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​​​​​​​​​​​Evaluation and Treatment of the TMD Patient 

Utilizing a Physical Therapy/Dental Coordinated Approach:  

A Clinical and Evidence-Based Program 


Saturday and Sunday April 1 and 2, 2017

Presenter:  Bill Esser, PT, MS, CCTT

Contact Hours:  15

Course Location / Hours:  Seattle-Area (Kirkland), WA / 7:30-7:55 am registration / 8 am (prompt start)-5:00 pm

Registration:  $475 prior to March 10, 2017 and $550 on or after March 11​​, 2017​.

Who should attend?:  This 2 day course is appropriate for Dentists, Dental Hygienists, Chiropractors, Physical Therapists, and Physical Therapy Assistants.  All levels of experience are welcome.  We are an approved CE provider by the WA State Licensing Board for Dentists/Dental Hygienists and PT/PTA's.

​​​Date/Location
Online RegistrationPaper RegistrationCourse Details

Seattle, WA

Saturday-Sunday April 1 and 2, 2017

This course is full.  Please contact us and we will add you to our waitlist.  ​
Registration Form TMD Course April 1-2 2017.pdf
Course Location/Details/Directions​


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Course Description

Evaluation and Treatment of the TMD Patient Utilizing a Physical Therapy/Dental Coordinated Approach" is a 2-day lecture and lab-based course developed by Mr. Esser. This course presents the fundamental principles underlying the most common temporomandibular joint dysfunctions and the relationships between occlusion, the TMJ, the cranium, and the upper cervical spine. The course provides an algorithmic approach (LPTMJ format) for evaluation of the TMJ and upper cervical area. Accurate evaluation is key to appropriate treatment planning for this complex patient population, incorporating both physical therapy and dentistry. Treatment techniques presented will include manual therapy for the TMJ and upper cervical area, TMJ splinting, and therapeutic exercise for the TMJ and upper cervical area.   

Learning Outcomes

  • Understand the basic anatomy and function of the temporomandibular joint and upper cervical area and their role in temporomandibular symptomology.
  • Properly evaluate the head and neck for primary TMD causative factors and determinants for using a team approach to care.
  • Be able to classify TMJ dysfunction into the appropriate classification system to assist in treatment planning.
  • Appreciate the role dentistry and physical therapy play in the care of patients with TMD.
  • Implement a coordinated treatment plan incorporating dental and physical therapy concepts to achieve optimal outcome for the TMD patient. 
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Instructional Methods

Lectures, demonstration and labs, and case studies.

Course ​​Schedule:

Day 1 

7:30 - 8:00            Registration

8:00 - 8:45            Lecture - Historical perspective of physical therapy and dental roles in TMD care / introduction to the                                     LPTMJ evaluation format / TMD categories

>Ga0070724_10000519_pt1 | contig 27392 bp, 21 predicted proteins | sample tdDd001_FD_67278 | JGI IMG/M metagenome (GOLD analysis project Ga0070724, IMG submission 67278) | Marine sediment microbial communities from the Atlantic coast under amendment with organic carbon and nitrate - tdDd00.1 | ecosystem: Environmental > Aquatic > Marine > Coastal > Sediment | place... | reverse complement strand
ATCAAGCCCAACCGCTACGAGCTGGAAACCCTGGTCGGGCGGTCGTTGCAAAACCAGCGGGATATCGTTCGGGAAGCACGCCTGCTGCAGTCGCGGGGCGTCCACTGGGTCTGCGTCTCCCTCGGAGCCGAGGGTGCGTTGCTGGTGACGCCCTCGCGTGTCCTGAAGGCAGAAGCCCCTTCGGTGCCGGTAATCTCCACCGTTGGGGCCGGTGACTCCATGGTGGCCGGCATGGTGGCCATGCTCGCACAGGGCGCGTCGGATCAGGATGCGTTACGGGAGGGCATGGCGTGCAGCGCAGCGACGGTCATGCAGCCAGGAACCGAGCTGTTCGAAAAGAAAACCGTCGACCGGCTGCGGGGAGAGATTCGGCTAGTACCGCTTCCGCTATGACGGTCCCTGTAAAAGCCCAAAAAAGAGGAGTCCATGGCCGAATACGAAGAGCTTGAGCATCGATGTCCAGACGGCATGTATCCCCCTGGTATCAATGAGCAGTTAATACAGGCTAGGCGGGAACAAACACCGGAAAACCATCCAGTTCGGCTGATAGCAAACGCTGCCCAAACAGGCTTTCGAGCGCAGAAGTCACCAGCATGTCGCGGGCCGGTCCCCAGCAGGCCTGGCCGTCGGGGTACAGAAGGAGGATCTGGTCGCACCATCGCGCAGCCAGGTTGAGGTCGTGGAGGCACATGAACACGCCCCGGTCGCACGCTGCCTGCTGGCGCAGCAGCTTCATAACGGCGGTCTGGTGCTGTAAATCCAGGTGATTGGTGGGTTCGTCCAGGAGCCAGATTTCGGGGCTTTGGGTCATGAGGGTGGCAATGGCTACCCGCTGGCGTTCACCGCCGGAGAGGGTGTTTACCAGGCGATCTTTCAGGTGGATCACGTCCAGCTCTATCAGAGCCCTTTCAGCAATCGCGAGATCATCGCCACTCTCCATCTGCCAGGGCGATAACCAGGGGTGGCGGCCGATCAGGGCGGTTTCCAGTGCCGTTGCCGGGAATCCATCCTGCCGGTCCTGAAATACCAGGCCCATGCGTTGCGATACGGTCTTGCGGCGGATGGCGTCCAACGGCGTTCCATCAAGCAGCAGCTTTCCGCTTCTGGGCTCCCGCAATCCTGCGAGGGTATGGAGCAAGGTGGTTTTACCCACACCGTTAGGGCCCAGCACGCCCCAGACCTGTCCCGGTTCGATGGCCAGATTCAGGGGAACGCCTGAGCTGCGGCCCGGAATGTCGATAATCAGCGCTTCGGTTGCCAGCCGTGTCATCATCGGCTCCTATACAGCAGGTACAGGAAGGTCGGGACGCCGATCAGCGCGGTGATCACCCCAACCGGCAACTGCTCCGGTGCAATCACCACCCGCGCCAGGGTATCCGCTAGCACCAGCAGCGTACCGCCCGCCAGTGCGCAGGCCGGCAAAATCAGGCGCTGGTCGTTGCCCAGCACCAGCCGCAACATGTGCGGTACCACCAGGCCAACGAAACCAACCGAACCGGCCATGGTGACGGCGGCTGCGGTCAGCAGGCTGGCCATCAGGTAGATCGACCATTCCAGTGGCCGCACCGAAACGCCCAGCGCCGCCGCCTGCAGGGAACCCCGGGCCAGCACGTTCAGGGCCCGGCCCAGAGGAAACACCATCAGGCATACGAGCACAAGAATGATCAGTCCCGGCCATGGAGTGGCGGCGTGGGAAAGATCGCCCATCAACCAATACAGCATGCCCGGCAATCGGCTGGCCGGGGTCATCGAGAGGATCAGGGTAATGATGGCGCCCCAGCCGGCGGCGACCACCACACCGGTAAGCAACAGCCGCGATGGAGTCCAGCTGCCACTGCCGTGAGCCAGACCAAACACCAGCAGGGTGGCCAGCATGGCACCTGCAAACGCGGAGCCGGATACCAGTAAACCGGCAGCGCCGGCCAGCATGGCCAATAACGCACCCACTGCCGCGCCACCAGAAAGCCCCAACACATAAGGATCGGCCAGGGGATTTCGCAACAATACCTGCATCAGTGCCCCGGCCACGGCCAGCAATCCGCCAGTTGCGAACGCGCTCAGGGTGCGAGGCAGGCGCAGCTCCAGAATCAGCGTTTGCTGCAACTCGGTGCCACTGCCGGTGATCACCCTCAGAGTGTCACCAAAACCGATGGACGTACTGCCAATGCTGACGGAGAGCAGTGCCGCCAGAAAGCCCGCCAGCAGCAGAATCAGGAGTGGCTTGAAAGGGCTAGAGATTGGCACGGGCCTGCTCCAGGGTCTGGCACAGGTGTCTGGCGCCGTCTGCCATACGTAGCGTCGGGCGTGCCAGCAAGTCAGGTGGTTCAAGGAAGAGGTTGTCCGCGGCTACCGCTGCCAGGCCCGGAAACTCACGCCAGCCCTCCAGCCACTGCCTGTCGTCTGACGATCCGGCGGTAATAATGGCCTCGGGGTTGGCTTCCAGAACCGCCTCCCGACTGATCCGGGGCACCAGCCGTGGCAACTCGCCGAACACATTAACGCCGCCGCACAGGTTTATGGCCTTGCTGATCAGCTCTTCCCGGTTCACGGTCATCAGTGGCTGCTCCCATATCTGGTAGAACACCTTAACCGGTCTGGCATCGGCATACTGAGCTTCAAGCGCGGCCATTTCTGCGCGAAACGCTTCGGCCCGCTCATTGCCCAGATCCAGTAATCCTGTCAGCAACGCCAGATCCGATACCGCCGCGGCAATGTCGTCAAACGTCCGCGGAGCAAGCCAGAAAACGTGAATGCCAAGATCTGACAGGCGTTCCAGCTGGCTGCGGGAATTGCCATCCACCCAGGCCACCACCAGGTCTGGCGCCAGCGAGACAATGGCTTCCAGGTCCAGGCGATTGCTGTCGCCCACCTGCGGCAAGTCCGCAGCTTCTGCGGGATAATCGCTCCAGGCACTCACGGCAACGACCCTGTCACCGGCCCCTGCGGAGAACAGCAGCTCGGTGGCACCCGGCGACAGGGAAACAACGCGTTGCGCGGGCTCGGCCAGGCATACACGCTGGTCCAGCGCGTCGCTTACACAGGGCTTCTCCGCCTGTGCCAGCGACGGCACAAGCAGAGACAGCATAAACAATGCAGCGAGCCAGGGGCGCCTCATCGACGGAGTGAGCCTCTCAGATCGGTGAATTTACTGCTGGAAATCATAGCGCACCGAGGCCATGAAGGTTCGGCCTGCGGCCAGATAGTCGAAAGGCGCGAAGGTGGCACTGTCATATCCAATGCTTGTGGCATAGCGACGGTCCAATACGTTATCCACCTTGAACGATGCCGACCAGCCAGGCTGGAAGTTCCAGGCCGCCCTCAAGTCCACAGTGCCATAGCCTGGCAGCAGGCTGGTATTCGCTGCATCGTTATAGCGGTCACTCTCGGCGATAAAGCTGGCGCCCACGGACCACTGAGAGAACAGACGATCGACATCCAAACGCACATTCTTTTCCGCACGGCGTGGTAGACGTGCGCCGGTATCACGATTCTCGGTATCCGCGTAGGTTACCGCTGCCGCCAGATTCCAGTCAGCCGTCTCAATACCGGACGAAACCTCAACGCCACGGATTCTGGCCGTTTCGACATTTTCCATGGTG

8:45 - 10:00          Lecture - Anatomy and arthrokinematics of the temporomandibular joint / clinical relevance of anatomy                                as it affects function of the TMJs

10:00 - 10:15         Break

10:15 - noon         Lecture - LOOK - 3D association of the head, neck, posture and occlusion / evaluation of the lips,                                            tongue, and dentition as indicators of TMD dysfunction

noon - 1:00           Lunch

1:00 - 1:30             LAB 1 - LOOK - Posture and oral assessment of the lips, tongue, and dentition

1:30 - 2:15             Lecture - Staging categories of temporomandibular joint dysfunction

2:15 - 3:00             Lecture - Assessment of range of motion (ROM) of the TMJ and upper cervical spine

3:00 – 3:15             Break

3:15 – 3:45             LAB 2 - Graphing ROM of the TMJ / assessing ROM of the suboccipital area and atlas 

3:45 - 4:30             Lecture - Muscle testing /  joint compression tests / temporomandibular ligament testing

4:30 – 5:15             LAB - Muscle testing / joint compression tests / temporomandibular ligament testing

Day 2

8:00 – 8:15             Questions from Day 1

8:15 – 8:45             Lecture - Palpation of the face, neck, and suboccipital triangle

8:45 – 9:30             LAB 4 - Palpation of the face, neck, and suboccipital triangle

9:30 – 10:15           Lecture - treatment of TMD parafunction

10:15 – 10:30         Break

10:30 – 11:00         Lecture - Treatment of muscle pain / teaching TMJ arthrokinematics    

11:00 – 11:30         Lecture - Manual mobilization of the TMJs

11:30 – 12:15         LAB 5 - Mobilization of the TMJs

12:15 – 1:00           Lunch

1:00 – 1:30             Lecture/Mini LAB - Patient self-mobilization of the TMJs for home care

1:30 – 2:00             Lecture - Disc stabilization with helicoidal program

2:00 – 2:45             Lecture/LAB - Managing disc displacement without reduction / demonstration of splinting for acute                                     disc displacement / managing the post-arthrocentesis patient

2:45 - 3:15             Lecture - Addressing the head and neck for postural correction including the atlas

3:15 - 3:45             LAB - Atlas correction

3:45 – 4:45             Lecture - Dental concepts for TMD management

4:45 - 5:00             Questions/Answers/Adjourn        


Bill Esser PT PTNW.jpg 

Presenter:  Bill Esser, PT, MS, CCTT